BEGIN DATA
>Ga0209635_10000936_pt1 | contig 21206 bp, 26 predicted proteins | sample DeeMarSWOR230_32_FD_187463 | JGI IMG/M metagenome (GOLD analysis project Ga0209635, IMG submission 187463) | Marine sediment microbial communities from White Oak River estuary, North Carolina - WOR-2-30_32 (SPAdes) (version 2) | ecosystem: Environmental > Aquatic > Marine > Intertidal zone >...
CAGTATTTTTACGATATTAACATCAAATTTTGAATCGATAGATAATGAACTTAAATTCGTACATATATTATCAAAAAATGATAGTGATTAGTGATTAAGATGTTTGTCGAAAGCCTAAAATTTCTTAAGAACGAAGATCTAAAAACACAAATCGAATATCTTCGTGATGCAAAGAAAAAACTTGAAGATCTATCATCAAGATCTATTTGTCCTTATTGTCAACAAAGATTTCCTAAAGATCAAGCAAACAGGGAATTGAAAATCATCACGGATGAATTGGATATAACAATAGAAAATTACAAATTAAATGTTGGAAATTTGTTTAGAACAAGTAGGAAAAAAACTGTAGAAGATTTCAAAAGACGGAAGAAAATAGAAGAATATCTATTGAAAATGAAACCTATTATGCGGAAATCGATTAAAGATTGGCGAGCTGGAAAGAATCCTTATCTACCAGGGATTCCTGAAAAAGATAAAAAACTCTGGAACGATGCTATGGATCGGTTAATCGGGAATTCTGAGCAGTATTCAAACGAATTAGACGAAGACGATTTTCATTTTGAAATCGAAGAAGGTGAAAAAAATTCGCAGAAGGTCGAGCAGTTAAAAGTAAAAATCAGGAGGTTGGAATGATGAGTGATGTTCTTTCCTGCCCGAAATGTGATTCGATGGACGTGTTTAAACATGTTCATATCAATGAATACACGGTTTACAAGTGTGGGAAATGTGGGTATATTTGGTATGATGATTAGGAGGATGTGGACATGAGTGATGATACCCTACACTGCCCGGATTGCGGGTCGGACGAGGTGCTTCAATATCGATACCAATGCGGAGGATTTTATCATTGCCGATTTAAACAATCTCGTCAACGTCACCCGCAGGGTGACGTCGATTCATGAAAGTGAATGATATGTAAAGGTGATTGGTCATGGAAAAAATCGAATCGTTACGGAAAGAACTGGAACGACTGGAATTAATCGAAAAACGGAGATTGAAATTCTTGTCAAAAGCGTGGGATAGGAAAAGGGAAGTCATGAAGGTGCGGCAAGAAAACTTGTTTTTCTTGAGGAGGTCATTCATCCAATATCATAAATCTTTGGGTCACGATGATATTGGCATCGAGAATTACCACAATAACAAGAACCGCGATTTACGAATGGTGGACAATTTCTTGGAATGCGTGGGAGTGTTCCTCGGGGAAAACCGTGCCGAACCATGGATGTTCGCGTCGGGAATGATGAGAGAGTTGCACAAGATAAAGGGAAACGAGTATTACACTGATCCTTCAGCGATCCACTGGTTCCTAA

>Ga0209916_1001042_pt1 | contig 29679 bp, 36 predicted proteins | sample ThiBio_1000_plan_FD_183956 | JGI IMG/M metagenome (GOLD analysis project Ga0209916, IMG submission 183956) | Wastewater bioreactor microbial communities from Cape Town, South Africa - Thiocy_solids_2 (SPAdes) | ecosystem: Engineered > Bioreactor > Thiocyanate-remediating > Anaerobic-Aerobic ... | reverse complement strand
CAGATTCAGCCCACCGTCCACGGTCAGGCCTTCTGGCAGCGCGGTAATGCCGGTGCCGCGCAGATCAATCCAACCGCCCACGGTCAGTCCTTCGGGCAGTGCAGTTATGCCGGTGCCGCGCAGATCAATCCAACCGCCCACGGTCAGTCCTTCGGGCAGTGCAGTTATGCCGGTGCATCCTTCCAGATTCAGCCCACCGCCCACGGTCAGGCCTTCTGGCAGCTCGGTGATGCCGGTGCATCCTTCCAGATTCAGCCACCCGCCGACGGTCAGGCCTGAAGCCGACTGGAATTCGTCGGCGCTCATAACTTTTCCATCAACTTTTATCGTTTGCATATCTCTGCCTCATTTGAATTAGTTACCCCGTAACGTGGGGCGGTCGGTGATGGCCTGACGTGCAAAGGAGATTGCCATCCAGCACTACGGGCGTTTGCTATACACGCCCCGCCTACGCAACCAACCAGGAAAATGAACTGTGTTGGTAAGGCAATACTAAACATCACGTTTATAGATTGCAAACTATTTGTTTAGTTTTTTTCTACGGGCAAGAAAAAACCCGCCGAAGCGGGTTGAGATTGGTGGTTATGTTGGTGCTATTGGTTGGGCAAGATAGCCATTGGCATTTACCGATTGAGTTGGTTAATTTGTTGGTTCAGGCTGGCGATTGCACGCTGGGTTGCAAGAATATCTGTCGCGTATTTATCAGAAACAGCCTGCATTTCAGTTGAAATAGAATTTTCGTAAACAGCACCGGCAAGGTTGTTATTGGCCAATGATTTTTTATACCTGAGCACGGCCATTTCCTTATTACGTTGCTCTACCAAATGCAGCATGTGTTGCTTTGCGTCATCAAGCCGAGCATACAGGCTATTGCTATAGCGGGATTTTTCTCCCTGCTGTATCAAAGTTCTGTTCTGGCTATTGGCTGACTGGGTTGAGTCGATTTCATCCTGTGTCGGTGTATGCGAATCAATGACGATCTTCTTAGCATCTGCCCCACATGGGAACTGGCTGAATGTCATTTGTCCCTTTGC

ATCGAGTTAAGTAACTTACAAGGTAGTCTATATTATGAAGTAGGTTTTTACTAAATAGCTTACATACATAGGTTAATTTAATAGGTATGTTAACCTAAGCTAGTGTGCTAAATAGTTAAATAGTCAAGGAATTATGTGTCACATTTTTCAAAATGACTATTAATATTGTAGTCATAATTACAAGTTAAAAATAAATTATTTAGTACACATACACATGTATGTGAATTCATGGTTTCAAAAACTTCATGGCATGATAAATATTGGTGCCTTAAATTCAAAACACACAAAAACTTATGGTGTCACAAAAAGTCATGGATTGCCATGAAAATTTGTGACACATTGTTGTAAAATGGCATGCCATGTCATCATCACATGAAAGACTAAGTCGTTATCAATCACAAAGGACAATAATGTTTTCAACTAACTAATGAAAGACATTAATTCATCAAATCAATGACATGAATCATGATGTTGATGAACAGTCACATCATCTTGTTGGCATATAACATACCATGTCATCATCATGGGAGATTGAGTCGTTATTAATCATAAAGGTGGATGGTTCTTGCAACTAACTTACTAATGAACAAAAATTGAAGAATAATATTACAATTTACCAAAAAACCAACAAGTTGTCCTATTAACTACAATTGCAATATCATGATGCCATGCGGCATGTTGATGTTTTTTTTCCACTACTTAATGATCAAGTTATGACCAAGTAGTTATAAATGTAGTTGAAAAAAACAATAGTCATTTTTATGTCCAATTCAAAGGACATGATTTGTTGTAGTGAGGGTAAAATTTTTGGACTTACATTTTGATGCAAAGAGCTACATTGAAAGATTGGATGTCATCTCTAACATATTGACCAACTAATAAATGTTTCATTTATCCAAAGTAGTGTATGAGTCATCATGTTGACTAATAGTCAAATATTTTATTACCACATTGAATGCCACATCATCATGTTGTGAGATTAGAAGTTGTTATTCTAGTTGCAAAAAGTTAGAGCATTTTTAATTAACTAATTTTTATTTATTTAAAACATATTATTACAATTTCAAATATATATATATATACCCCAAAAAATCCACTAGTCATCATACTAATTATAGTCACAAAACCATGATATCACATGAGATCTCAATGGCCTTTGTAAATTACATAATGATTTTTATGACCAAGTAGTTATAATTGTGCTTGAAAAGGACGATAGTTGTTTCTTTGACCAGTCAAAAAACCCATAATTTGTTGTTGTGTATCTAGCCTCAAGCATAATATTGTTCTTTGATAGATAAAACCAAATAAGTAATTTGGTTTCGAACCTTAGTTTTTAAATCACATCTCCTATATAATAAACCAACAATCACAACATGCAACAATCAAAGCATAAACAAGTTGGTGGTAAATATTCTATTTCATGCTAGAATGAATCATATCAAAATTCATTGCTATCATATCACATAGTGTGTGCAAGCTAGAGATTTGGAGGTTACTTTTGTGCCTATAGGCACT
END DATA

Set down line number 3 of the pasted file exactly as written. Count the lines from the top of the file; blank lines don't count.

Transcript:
>Ga0209916_1001042_pt1 | contig 29679 bp, 36 predicted proteins | sample ThiBio_1000_plan_FD_183956 | JGI IMG/M metagenome (GOLD analysis project Ga0209916, IMG submission 183956) | Wastewater bioreactor microbial communities from Cape Town, South Africa - Thiocy_solids_2 (SPAdes) | ecosystem: Engineered > Bioreactor > Thiocyanate-remediating > Anaerobic-Aerobic ... | reverse complement strand